3 Poems by Kemi Alabi

by Leslie Anne Mcilroy


Depressed Black Queer #269 vs. The Body


RULES:

Your body is the inside of the nearest man’s fist.
 
Walk to the store and back without disappearing.
 
Pick two:
hoop, leash, whip.
 
When someone bumps into you, roll the die.
Even, apologize. Odd, apologize.
 
Pick one:
circus, zoo, parade.
 
Pick two:
missing, gutted, stuffed.
 
Your voice is a sidewalk crack, keeper of the mother spine.
Speak, and it breaks.
Scream, and poof,
salt.
 
Pick one:
pass, pass.
 
Pick two:
pass, pass.
 
Winner takes
shape.
 
Loser,
salt!
 
To start:


 

Depressed Black Queer #269 vs. The Whip

Bury me with you, master.
Coil me through you slit to slit,

toes splitting teeth, thighs a tongue,
head hip deep, sweet godrest.

But master, those hands —
a gray soil binging seed;

a field of oil black plums
writhing, worms for pits.

Give me purple bloat & burst,
sticky peel & maggot rain,

whole palm sprinting free just
to rot around my throat —

I’m made to be touched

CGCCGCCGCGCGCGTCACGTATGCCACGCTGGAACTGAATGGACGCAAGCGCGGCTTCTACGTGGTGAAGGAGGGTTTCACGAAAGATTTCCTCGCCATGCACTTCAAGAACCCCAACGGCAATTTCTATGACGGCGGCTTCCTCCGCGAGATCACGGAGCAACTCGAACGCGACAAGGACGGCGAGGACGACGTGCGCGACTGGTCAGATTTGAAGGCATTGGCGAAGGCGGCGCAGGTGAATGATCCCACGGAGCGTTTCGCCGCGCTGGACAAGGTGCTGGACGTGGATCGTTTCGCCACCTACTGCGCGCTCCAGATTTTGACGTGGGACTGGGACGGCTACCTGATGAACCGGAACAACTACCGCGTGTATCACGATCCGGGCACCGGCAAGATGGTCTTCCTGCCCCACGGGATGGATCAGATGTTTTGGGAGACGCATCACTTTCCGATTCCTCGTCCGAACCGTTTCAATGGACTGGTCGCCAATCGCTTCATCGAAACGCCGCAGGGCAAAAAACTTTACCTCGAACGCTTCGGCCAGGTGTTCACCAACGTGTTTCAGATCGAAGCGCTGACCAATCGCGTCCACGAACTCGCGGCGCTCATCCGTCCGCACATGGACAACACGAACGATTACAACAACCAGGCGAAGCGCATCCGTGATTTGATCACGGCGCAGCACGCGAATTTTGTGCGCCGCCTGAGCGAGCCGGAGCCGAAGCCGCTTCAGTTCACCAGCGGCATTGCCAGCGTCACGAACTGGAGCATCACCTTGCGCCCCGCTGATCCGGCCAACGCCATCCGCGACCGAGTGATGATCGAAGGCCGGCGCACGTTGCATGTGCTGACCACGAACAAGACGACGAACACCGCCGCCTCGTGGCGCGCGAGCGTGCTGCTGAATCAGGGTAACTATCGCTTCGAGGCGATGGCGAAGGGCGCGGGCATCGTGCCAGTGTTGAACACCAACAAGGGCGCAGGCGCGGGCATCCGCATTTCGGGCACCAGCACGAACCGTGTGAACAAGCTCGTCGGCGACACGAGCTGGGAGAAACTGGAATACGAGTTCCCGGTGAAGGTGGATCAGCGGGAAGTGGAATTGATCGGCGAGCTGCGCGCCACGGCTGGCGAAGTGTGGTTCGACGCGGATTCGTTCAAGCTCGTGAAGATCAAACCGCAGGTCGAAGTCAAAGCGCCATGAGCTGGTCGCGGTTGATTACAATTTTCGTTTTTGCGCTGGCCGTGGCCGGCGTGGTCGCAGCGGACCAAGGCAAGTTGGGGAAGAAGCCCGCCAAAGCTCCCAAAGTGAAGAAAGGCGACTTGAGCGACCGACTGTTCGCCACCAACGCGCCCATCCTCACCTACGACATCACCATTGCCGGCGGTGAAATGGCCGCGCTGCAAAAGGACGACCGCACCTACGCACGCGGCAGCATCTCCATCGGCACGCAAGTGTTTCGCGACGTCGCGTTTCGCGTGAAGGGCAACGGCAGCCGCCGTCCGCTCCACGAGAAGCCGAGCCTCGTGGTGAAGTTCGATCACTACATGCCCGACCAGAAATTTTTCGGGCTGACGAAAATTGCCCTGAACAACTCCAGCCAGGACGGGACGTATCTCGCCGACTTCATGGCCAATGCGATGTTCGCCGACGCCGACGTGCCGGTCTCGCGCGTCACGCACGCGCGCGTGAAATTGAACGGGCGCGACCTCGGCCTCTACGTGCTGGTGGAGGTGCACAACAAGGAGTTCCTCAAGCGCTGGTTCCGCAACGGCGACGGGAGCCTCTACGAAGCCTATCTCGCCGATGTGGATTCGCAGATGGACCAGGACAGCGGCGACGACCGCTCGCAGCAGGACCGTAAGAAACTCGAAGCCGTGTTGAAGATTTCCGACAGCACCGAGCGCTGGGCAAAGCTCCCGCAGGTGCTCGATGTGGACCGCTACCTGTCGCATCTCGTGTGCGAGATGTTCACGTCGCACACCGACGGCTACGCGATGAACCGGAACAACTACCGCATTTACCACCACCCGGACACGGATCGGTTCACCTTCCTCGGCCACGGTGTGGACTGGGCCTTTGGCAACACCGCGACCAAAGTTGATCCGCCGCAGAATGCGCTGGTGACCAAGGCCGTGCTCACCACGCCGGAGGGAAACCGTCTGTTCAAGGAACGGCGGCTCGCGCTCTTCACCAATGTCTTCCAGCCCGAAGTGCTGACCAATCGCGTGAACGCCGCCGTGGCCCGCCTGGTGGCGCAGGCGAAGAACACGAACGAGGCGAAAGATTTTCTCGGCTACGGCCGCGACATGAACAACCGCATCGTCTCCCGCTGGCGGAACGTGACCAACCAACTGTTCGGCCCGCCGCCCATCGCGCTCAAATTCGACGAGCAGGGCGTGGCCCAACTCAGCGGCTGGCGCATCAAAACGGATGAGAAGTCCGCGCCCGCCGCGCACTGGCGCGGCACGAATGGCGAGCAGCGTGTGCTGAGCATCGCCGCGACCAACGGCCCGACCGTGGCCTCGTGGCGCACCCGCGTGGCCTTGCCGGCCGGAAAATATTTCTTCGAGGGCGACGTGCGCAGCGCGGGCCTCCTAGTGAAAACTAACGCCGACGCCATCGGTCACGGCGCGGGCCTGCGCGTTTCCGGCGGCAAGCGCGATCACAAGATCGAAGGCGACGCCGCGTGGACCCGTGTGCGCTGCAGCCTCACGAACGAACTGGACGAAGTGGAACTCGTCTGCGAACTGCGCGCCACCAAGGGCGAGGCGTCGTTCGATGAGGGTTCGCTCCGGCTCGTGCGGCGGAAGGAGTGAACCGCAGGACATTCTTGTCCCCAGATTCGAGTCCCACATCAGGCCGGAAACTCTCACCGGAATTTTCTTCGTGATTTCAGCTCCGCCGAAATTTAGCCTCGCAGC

this way,

one with the terror grip,
a once dead thing

cracked alive.


 


Depressed Black Queer #269 vs. The Ledge

O taxi glass, o broken fall, be soprano, be alto. Give me see sharp, give me doh doh doh, give mi fa so? O gravity, slip soft. Lay with this sorry child before they soulsplint and ugly up this here garden. O slurred night, be witness, be whole sky peopled, sagging, buttons gaped and threatening pop! O blanket tent stonebones, be a ledger. (How much blood does this sorry child owe? Make it twenty-eight cavitied teeth, twelve still attached to gum? Half a spine and nineteen fistsful of salt?) Tailored crew cut 3L be a so? Euro backpack gap year, be a snapchat ohmygoding. Popcorn passing crowd, with your one long pointed finger, be strangers still. Shivers and splints, o gaping, mouthless skies, be siblings now. O weave, dread, and head wrap, be a praise twerk smudging. O coven, keep this child’s eyes in a jar. Stuff pillows with their kinks. Make soaps from their cheeks. O coven, fry their brains in butter and sage, grease your scalps, then eat. Your fingernails will spike long as sugarcane. Your skin will glow garnet and gold. Dig a garden, each eyelash seed. Watch the medicine grow.


Kemi Alabi is a Black queerdo from and for the future. Their poetry and essays appear in The Guardian, The Toast, Kweli Journal, Apogee Journal, Winter Tangerine and elsewhere. Based in Oakland, CA, they coordinate Echoing Ida, a Forward Together community of Black women and nonbinary writers. Watch them lurk @kemiaalabi